pride in the work that I do.” Although it provided him with many experiences, opportunities and challenges, the relationship aspect

News and notes from the University of Dayton Honors Program

— Alyssa Manzione ‘16


The Retiring Jeanne Palermo is leaving her long and illustrious career at the University of Dayton, where she served as assistant director of the University Honors Program since August 2001. Palermo filled a lot of different roles working under three different UHP directors, and her multifaceted responsibilities included alumni relations, recruiting, scholarship coordination, research, writing, staff management and finances. One of Palermo’s key roles was meeting with admitted Honors students who are deciding if the University of Dayton and the Honors Program are right for them. Palermo explained the benefits and membership requirements of the UHP so the students can make a well-informed decision when choosing their college. In fact, she considered getting to watch students

Pat and Jeanne Palermo


grow during their time at UD the most rewarding part of her job. She took the most joy in “seeing students grow from meeting them as high school students visiting campus for the first time, to their early years in the Program, to their blossoming into the amazing individuals they become here and beyond, as alumni of UD and the Honors Program. It is very gratifying to see all the opportunities the Honors Program has to positively influence our students’ academic careers and personal growth.” Palermo also managed the finances of the UHP. There are many funds within the Honors Program — and some are earmarked for specific purposes. For example, the Hull Fund, donated by UD alum Cordell Hull, is for Honors students embarking on international service and research experiences. Other endowments are for scholarshipbased awards.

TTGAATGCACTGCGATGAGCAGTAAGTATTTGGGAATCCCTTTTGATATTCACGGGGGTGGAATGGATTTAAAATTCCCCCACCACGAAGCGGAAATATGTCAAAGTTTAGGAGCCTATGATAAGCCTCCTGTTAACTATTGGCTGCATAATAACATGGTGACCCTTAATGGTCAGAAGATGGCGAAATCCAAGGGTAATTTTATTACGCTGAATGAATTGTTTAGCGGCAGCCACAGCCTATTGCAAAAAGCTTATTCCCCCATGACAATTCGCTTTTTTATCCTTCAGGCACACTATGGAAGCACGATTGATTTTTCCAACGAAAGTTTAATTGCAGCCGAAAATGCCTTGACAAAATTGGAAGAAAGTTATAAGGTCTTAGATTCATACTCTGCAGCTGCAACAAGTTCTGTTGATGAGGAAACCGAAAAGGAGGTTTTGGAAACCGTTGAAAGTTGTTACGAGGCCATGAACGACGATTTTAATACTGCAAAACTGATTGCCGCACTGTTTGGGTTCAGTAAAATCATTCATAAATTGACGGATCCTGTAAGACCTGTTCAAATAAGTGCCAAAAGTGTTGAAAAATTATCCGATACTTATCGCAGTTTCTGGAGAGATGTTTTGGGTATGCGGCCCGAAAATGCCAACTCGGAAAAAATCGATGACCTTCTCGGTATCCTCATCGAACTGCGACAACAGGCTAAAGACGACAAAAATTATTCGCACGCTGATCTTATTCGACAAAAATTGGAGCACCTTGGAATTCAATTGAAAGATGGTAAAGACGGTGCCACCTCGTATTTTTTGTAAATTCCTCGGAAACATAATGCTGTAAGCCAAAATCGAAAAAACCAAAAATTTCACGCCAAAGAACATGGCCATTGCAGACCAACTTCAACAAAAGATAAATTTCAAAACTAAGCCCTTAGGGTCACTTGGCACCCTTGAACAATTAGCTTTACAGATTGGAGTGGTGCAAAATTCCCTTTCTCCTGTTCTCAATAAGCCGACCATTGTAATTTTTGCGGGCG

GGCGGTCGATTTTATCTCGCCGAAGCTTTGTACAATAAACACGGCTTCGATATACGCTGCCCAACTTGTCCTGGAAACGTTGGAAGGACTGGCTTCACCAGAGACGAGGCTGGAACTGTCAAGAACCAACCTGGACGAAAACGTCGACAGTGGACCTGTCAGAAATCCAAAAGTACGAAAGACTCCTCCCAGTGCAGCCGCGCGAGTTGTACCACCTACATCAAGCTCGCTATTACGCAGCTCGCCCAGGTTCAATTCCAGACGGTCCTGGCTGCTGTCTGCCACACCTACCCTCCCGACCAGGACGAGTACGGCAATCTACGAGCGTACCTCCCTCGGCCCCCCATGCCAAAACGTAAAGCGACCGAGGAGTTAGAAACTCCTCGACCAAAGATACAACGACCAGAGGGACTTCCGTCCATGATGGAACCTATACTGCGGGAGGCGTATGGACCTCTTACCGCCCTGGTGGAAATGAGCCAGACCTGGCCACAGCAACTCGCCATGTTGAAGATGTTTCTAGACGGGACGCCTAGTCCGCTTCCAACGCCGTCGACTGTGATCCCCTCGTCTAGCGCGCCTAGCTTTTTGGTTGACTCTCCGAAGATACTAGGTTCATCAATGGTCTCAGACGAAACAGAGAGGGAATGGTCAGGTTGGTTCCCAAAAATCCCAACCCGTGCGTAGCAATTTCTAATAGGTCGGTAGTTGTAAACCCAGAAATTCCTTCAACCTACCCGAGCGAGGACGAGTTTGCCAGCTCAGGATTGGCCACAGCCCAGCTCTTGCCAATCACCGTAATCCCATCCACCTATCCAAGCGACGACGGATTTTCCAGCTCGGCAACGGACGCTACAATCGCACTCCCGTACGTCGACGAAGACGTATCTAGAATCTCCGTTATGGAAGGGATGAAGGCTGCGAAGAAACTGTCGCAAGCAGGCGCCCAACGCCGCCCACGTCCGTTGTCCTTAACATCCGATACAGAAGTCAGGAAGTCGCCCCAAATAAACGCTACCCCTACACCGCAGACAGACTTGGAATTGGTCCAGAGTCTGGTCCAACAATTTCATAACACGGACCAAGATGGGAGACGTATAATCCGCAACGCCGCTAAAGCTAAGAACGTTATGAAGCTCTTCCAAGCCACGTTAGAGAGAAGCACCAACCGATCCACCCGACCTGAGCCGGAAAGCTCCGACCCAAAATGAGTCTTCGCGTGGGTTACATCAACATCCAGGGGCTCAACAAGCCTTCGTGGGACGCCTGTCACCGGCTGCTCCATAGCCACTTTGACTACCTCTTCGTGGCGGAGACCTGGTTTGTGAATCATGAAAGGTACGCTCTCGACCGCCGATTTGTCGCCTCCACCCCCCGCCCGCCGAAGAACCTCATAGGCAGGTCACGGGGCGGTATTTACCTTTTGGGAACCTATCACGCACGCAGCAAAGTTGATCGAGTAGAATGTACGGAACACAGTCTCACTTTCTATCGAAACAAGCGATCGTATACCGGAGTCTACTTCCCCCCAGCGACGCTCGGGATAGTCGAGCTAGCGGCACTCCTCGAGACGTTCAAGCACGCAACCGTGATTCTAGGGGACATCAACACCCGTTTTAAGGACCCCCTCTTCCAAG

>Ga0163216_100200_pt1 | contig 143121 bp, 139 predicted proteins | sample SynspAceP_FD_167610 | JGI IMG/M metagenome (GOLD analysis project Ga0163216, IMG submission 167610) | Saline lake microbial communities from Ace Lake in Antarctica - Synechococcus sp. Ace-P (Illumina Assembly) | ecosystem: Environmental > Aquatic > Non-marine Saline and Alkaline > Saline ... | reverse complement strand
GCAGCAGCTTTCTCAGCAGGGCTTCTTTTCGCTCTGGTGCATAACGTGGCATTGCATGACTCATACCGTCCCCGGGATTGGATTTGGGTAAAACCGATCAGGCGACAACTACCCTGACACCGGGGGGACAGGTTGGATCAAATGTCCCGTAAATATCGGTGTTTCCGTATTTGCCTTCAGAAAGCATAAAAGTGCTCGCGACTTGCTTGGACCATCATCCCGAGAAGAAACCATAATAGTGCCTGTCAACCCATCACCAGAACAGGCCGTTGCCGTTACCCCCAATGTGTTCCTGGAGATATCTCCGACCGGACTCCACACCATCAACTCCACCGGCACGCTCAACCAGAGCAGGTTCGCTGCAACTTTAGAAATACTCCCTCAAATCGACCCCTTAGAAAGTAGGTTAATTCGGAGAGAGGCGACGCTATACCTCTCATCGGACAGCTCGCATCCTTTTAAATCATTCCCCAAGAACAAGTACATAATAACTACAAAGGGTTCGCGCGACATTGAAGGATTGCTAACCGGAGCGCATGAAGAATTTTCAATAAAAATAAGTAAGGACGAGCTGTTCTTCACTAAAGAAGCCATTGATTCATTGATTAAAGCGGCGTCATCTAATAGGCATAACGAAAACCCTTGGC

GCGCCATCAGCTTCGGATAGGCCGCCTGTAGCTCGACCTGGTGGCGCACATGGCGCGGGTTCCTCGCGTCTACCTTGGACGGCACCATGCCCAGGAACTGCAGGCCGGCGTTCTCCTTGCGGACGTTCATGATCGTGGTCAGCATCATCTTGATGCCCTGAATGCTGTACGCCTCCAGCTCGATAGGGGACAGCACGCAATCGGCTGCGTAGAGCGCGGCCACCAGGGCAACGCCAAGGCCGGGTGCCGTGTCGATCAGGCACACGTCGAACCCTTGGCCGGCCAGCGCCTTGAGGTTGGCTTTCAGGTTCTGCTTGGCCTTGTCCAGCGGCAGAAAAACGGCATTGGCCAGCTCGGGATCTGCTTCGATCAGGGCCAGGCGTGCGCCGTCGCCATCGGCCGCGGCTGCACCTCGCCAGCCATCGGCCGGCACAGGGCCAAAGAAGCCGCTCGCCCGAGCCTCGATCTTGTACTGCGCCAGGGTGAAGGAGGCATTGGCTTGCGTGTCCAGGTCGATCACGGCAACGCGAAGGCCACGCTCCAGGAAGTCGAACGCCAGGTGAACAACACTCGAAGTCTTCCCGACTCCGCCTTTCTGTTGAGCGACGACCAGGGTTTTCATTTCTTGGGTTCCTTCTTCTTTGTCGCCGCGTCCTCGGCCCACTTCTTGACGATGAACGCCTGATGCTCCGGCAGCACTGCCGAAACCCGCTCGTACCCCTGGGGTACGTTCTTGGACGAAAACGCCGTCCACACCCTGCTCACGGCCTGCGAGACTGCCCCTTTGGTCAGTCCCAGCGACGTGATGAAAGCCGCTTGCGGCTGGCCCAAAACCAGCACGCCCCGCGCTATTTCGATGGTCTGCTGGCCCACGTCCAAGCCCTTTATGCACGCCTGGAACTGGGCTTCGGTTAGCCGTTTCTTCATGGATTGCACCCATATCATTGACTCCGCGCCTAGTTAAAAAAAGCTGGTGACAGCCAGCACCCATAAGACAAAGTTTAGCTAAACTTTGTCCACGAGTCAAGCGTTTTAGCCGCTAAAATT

Photo courtesy of J. Palermo

Prior to coming to UD, Palermo worked as a museum professional. One of her first jobs was researching and writing exhibit copy for bicentennial markers around Montgomery

County (Ohio), one of which is located in front of St. Mary’s Hall. As the former director of museum services for Carillon Historical Park, she spent 12 years helping to transform the museum from a small, grassroots operation into a professionally managed museum. A highlight of her career in the museum industry included discovering a piece of the Wright Flyer III, the second-oldest original Wright airplane, in an attic. Carillon Park was awarded a Save America’s Treasures grant — an initiative started by First Lady Hillary Clinton — to conserve the Wright Flyer III. Palermo, who was the grant writer and administrator, was invited on a special White House tour along with the other grant winners. Palermo considers the supervisory, organizational and creative skills honed while working in the museums valuable tools that aided her position in the UHP. While